Home away from home for 56 yearsLatest News
This piece featured in Collective Holiday Memories
Contributed by: Jude and Dave Coursey
A dark blue wave intersects with patches of blue and silver in the striking custom paint job that adorns the sides of Jude and Dave Coursey’s caravan, which they inherited back in 1997 from Jude’s father.
The 25-foot home on wheels now serves as “caravan central” for Jude and Dave’s extended family during the three weeks they spend at Tahuna Beach Holiday Park each year. It’s stockpiled with old board games like Pictionary, Trivial Pursuits and Othello. A full size refrigerator, along with a small three-way fridge, stores the ingredients for a series of festive meals. The caravan is equipped with a bathroom where Dave shaves, but they haven’t used the shower in 15 years, with the camp showers so close by.
Like clockwork, Jude and Dave arrive at Tahuna Beach Holiday Park on 21st December each year and stay for about three weeks over the Christmas and New Year period, which also means Jude, who was born on New Year’s Eve, celebrates her birthday here.
“We’ve enjoyed many great New Year’s Eve celebrations,” says Jude. “Gathering for quiet reflection at the after party when the kids were young is a real highlight. I remember spending time with Barry and Pam Leslie, Southlanders. We accompanied a family friend of theirs, Roddy Maxwell and his wife Yvonne, playing bagpipes on the ‘first footing’ around the camp. It would have been in the late 80s.”
The “first footing” is a Scottish tradition, when the arrival of the first person to enter the household on New Year’s Day bearing gifts and entertainment is thought to bring good fortune for the coming year. Adapted for the holiday park, it involved a group of people walking through the campgrounds, while Roddy played bagpipes to herald the arrival of the New Year.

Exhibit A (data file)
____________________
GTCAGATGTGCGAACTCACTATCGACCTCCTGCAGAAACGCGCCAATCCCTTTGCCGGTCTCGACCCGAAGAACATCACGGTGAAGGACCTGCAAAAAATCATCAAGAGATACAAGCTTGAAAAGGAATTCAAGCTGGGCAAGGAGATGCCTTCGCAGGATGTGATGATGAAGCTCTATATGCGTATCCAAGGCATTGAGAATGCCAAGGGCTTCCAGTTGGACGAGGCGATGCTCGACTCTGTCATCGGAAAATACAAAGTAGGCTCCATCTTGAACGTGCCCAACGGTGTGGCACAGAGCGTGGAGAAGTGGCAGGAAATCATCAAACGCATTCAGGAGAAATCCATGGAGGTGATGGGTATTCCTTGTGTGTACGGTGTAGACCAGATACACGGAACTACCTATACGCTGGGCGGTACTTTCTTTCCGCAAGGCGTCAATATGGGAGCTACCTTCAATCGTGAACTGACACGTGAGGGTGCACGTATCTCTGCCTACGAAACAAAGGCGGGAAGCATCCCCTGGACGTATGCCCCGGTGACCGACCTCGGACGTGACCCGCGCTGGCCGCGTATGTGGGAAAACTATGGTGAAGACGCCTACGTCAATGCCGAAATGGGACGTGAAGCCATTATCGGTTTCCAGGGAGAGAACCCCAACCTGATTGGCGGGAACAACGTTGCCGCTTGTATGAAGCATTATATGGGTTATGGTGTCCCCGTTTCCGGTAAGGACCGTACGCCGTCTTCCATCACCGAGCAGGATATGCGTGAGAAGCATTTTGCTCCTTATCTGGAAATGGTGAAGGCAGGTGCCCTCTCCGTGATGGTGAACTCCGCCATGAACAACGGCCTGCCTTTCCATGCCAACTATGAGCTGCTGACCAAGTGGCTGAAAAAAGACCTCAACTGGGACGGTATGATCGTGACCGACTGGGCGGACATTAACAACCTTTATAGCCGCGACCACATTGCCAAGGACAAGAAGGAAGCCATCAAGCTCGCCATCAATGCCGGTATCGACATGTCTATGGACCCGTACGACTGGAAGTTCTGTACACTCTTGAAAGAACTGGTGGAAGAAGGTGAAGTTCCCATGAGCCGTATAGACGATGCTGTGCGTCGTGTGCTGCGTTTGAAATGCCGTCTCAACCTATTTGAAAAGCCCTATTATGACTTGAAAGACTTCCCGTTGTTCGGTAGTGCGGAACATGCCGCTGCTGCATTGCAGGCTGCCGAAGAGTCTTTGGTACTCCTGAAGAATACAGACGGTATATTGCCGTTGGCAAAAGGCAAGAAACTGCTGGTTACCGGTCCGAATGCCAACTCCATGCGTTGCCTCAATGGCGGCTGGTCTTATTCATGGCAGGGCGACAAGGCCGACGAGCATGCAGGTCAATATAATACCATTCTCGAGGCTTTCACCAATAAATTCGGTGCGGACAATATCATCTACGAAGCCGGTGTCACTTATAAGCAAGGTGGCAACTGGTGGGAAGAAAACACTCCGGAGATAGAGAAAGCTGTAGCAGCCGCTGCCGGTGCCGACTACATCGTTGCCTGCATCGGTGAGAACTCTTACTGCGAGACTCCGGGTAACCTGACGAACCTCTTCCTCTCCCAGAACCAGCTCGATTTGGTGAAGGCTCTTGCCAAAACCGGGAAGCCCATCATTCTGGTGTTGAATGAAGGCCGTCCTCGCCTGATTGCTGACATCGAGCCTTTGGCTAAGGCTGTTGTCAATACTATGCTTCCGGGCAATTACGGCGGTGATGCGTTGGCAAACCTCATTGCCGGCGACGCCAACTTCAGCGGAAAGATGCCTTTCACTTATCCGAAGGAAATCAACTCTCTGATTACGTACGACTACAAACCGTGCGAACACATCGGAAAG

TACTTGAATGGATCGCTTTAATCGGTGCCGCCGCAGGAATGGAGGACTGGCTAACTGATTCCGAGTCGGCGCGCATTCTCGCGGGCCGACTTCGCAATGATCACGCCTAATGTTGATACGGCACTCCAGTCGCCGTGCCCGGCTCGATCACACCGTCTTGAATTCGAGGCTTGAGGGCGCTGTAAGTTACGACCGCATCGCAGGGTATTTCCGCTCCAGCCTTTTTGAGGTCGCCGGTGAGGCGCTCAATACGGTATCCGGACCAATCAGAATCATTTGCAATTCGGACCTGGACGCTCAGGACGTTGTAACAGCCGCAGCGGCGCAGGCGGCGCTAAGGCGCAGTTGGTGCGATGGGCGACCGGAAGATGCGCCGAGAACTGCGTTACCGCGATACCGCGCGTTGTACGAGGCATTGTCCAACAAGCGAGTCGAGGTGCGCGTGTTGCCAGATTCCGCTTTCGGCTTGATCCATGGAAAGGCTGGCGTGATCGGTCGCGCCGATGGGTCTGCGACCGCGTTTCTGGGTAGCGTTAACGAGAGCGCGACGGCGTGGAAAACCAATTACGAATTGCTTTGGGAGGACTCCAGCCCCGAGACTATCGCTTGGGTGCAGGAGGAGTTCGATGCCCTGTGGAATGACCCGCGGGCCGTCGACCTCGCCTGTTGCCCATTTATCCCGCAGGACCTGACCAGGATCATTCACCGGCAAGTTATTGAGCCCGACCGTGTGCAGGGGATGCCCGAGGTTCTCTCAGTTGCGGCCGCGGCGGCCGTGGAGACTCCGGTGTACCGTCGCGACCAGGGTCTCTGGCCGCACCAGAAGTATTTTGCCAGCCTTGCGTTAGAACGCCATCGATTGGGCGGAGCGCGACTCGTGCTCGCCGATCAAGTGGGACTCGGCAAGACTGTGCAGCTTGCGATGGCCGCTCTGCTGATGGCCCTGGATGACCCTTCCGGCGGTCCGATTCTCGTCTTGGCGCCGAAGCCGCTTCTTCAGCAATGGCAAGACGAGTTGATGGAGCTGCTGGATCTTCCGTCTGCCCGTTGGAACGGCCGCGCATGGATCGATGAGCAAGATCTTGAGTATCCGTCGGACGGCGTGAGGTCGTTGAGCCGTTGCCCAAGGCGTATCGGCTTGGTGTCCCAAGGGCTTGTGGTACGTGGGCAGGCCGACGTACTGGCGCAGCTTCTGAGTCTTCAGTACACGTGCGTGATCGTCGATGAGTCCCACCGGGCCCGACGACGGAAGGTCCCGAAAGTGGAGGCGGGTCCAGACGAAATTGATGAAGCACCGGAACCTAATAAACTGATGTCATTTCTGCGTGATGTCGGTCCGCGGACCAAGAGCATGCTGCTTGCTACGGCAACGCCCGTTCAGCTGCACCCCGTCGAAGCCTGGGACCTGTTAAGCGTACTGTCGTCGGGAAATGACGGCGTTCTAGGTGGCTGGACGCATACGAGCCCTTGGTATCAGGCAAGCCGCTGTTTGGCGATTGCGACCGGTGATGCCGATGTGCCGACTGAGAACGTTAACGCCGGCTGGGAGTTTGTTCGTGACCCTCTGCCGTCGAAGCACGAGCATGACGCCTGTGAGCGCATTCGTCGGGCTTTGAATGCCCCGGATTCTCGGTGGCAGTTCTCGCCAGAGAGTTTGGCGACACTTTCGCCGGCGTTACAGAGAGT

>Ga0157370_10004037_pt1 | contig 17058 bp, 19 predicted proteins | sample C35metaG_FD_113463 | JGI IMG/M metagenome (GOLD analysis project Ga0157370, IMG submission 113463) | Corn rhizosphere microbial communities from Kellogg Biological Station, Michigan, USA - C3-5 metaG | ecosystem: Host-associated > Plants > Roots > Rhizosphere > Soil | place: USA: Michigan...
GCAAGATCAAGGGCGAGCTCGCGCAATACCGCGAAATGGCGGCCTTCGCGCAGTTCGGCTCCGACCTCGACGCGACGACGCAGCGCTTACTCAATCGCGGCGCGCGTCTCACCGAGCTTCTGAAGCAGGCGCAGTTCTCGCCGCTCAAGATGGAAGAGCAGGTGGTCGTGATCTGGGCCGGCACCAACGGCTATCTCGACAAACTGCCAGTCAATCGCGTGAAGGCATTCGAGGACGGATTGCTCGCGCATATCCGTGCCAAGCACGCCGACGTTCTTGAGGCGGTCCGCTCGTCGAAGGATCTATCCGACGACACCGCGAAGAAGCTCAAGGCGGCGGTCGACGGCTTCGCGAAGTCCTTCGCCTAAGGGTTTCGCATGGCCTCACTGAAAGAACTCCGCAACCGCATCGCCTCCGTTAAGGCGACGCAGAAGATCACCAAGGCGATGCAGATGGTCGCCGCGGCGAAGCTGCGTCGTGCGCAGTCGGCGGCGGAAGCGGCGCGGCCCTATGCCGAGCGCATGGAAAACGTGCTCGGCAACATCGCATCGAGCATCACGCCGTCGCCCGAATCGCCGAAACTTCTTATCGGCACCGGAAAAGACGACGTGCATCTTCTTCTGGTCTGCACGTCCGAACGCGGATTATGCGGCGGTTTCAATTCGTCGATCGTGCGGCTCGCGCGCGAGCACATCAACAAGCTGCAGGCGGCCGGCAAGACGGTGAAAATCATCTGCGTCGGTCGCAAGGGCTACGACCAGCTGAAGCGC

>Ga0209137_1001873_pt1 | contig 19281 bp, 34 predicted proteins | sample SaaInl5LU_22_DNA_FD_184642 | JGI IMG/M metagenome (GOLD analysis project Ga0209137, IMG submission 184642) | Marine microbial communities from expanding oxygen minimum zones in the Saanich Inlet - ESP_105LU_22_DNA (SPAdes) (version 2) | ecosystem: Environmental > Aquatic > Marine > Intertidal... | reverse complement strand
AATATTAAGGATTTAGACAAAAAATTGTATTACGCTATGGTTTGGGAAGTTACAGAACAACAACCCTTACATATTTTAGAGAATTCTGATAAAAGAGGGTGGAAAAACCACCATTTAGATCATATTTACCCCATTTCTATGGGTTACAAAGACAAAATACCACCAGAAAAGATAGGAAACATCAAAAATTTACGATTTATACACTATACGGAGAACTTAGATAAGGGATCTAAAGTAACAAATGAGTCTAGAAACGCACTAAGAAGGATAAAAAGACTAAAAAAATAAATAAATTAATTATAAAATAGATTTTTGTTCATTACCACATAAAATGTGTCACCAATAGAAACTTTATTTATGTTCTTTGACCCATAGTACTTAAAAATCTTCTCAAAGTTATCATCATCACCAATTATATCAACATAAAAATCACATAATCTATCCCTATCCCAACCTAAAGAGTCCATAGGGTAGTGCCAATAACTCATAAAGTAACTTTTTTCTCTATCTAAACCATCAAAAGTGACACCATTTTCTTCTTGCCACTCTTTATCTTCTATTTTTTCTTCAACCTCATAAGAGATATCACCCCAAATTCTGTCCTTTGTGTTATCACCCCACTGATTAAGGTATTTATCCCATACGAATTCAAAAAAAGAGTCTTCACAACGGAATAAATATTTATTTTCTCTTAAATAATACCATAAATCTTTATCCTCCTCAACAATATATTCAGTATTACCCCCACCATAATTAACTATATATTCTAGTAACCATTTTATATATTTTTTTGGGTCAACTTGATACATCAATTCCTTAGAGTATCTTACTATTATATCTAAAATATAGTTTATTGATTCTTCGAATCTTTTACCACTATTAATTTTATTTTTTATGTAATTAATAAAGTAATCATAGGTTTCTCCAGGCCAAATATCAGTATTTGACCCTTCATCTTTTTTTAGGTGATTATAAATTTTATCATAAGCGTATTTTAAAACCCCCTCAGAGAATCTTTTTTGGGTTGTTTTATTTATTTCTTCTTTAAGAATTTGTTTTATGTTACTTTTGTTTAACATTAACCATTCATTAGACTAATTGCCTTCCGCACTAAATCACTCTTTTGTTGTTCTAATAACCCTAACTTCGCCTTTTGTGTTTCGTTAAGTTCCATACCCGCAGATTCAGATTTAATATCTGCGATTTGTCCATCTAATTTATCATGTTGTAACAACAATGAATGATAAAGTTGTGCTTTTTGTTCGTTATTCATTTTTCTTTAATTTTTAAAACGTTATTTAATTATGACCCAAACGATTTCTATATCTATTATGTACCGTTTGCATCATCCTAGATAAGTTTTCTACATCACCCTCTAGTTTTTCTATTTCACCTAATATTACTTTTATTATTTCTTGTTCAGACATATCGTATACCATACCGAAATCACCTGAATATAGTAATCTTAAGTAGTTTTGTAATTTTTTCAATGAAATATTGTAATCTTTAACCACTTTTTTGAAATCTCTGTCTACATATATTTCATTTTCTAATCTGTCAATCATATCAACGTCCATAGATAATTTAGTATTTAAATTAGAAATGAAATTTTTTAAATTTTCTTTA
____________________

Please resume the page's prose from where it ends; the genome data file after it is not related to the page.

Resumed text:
Now 64 years old, Jude has travelled from Christchurch to Nelson for a three-week summer holiday by Tahuna Beach every year since she was eight years old. When she was 18 and got engaged, Dave joined her, camping with her parents in their caravan. Then, in 1974, they camped with three-month old Tristan, the eldest of the couple’s four boys.
Over the following years, brothers Damon, Adrian and Hayden were born into the family and followed in big brother Tristan’s footsteps.
“Back in those days, we would lie the kids in the back of the car,” Jude explains. “We’d head off at 1am and drive through the night. It was a shingle road through the Shenandoah at the time.”
Upon arrival, the family pitched their tent beside a macrocarpa hedge where the permanent cabins overlooking the estuary now stand. When they were very young, Jude laid the infant boys outdoors beside the hedge for their day sleeps. The family rarely ventured outside the park during their three-week stay when the boys were children. After 25 years of “tenting it”, Jude and Dave inherited the caravan.
The boys have made life-long friendships with people they met in their younger days from as far a field as the West Coast.
Now in their forties and late thirties, the boys have all married and have children of their own – nine grandchildren in all for Jude and Dave. Thirteen-year-old Allaura celebrates her birthday on the same day as her grandmother. Slightly different configurations of Jude’s son’s four families join them for the three-week sojourn. Jude’s sister has joined them from time to time, as well as Dave’s brother Tony, his wife Glenda and their family.
Jude remembers the family’s 14 by 15 foot canvas tent with a seven foot veranda. The children slept on canvas bunk beds. It soon became a family tradition that during every year, the family would save up and buy something new for their Tahuna Beach holiday. In the summer of 2015-16, it’s a large Coleman dome-shaped gazebo.
“The square marquees just don’t survive the wind,” says Jude, who over the past 56 years has seen all kinds of weather at Tahuna Beach including several years of bad flooding.
While they didn’t venture far afield in the 70s and 80s, the family now makes regular trips into town to have coffee at Zumos – delighted that all 19 of their party can fit into the private meeting space called the “Bored Room”. They also enjoy an annual outing to visit Jude’s sister in Riwaka and afternoon tea at Jester House, where they shout everyone a cuppa.
Jude and Dave were preparing for their second son Damon’s 40th birthday during their visit this year and enjoyed trawling through old family photo albums.
“I realised then that all of our family photos are in Tahuna,” she laughs.